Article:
Point to any book on my shelves and I’ll tell you exactly why I bought it: because I heard about it from an essay or a list or a trusted friend or bookseller. Maybe I’m obsessed with reading everything available on the subject. Often, I loved something else the author wrote. I like the cover. I like the publisher. I like—controversially—the constellation of blurbs that tells me who the writer’s in community with. Perhaps the writer’s in community with me. They’re my buddy. My hero. My crush. My nemesis.
Rarely do I buy a book because I was seduced by the summary on the back or inside flap. As a reader, I don’t find such text all that relevant. I’ll skim it if I’m browsing in a bookstore or on a retail page—just enough to get the general contours. But lately, what used to be passive avoidance has evolved into a deliberate stance: these days, I refuse to read the jacket copy in full unless I absolutely have to. Jacket copy offers neither an effective barometer for predicting what I love nor reliable protection from buying things I regret. It is reductive, misleading, and—I have decided—none of my business.
Jacket copy is, as the name suggests, the text that appears somewhere on a book’s cover or “dust jacket.” It usually consists of a bold, punchy tagline followed by two or three short paragraphs—written by the publisher, sometimes with the writer’s input—that describe the plot or themes and make a pitch for why you should read the book. For a little sliver of prose, it has a big job: to flaunt a book’s authenticity and specialness while simultaneously peddling the inauthentic, ordinary tropes that make people buy stuff. In a blog post for Kirkus Reviews, a trade outlet that reviews titles before their publication, Hannah Guy calls sales copy “one of the most important tools for selling books.”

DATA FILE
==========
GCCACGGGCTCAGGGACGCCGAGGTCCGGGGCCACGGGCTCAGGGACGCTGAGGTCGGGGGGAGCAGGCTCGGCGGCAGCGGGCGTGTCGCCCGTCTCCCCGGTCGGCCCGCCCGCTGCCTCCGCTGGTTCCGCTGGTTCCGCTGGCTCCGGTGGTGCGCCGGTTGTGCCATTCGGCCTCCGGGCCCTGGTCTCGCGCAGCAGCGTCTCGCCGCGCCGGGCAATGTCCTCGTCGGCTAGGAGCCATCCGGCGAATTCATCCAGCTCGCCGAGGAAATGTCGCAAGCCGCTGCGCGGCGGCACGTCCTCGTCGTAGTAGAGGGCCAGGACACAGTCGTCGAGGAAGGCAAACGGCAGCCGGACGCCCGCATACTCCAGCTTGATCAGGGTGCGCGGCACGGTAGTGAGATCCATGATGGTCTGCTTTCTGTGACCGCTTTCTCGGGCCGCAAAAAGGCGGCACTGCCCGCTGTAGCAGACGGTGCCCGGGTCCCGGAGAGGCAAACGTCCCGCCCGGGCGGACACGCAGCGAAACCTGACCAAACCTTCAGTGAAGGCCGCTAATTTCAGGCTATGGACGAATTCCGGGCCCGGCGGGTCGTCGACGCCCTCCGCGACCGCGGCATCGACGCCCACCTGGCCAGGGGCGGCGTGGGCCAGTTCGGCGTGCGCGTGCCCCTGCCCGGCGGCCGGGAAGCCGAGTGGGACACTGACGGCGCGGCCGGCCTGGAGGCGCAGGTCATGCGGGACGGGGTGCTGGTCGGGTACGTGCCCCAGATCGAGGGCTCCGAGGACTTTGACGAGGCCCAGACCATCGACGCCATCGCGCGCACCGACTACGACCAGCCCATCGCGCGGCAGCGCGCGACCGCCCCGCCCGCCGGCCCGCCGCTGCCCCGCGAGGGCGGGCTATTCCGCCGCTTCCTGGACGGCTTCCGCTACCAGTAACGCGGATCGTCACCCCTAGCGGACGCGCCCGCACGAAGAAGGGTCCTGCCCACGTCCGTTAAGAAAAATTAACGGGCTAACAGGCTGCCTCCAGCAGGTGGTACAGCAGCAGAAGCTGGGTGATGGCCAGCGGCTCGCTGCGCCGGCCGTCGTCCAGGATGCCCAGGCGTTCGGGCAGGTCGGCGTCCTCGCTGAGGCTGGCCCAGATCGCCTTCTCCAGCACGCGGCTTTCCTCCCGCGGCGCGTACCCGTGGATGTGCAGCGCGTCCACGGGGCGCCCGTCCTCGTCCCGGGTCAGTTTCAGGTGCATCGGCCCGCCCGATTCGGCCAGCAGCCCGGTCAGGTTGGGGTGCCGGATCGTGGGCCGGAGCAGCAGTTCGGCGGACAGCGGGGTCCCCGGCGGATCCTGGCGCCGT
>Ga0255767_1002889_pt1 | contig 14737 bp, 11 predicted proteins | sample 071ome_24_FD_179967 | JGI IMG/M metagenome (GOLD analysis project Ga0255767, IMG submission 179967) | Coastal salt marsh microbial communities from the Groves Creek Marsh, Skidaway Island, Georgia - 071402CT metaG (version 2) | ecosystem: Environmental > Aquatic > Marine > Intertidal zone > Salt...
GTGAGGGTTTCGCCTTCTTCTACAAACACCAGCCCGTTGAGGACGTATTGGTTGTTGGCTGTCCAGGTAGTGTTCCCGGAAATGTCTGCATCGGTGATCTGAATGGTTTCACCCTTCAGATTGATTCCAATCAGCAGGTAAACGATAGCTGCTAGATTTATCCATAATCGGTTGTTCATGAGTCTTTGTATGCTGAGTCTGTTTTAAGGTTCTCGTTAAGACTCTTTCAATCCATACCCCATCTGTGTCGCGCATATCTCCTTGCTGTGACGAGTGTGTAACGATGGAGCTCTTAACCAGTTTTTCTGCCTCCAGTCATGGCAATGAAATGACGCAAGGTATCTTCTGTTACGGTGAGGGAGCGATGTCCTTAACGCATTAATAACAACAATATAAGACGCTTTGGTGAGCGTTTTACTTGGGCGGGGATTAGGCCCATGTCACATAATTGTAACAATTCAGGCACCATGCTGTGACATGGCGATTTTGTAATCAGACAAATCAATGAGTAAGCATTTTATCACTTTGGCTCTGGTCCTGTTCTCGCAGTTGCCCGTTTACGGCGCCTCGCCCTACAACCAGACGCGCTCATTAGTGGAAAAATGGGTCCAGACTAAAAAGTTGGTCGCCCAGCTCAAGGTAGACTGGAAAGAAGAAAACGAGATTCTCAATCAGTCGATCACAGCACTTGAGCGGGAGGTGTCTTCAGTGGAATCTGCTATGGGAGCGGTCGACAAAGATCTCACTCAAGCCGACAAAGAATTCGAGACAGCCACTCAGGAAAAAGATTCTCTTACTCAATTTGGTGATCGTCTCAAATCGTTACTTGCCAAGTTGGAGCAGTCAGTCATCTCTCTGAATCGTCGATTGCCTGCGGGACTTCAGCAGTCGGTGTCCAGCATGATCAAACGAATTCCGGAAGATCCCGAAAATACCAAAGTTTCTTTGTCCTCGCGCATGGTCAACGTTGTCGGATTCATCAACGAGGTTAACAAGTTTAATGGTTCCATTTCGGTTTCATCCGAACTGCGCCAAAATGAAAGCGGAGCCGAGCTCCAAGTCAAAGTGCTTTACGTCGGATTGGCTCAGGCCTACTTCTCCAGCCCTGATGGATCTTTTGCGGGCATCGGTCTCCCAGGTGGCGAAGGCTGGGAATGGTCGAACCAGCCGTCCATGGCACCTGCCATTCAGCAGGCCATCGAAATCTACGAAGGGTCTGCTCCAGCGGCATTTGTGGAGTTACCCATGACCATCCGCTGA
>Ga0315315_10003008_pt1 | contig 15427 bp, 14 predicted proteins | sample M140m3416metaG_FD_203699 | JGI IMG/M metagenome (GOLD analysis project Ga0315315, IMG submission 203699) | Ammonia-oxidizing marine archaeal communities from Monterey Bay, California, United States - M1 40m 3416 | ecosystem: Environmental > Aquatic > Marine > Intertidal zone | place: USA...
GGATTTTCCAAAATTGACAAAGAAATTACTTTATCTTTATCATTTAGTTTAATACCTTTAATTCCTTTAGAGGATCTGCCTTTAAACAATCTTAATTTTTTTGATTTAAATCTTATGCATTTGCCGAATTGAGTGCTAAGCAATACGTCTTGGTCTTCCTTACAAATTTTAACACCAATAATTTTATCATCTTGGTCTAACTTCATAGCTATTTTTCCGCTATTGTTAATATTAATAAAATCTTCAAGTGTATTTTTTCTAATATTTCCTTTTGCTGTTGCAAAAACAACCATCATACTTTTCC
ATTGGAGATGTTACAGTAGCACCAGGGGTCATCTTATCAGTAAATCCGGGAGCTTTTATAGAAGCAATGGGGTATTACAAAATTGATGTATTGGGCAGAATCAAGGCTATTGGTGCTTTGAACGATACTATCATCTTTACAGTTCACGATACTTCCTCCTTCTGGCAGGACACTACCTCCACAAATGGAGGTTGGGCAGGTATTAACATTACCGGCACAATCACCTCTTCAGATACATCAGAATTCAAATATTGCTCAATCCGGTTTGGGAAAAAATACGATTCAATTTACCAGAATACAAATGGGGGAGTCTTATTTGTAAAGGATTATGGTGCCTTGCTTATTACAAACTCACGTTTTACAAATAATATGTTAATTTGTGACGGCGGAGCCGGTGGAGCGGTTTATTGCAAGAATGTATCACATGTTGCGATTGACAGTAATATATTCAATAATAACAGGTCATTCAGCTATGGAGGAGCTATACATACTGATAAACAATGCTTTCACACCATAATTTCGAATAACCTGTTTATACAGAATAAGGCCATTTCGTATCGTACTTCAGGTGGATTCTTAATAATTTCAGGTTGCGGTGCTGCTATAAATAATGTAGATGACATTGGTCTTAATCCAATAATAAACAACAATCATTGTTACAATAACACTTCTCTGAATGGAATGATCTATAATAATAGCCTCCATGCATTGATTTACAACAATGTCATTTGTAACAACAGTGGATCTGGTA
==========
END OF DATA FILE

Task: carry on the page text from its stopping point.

Critics have called into question how well jacket copy fulfills these objectives. Writing for the New York Times back in 1996, Pico Iyer railed against the inflated jacket and blurb economies, lamenting the unhelpful trend of hawking a book by chucking author names into a blender—for one book, the copy he quotes opens like a joke about two guys walking into a bar: “If a manic J. G. Ballard and a depressed David Lodge got together . . .” Twenty-five years later, Eric Farwell argued in Slate that book descriptions have become so bland and tropey that they tell us nothing about a title’s style or contents. Words like “dazzling,” “brilliant,” and “amazing” have become so ubiquitous as to lose all meaning. Zoom out far enough on any plot and they all start to sound like versions of the same boilerplate, with arcs about a protagonist journeying to find themself or having to save their marriage. “How did we get to a place,” Farwell asks, “where we can’t rely on book descriptions to tell us what the book is actually about or what the writing is really like?”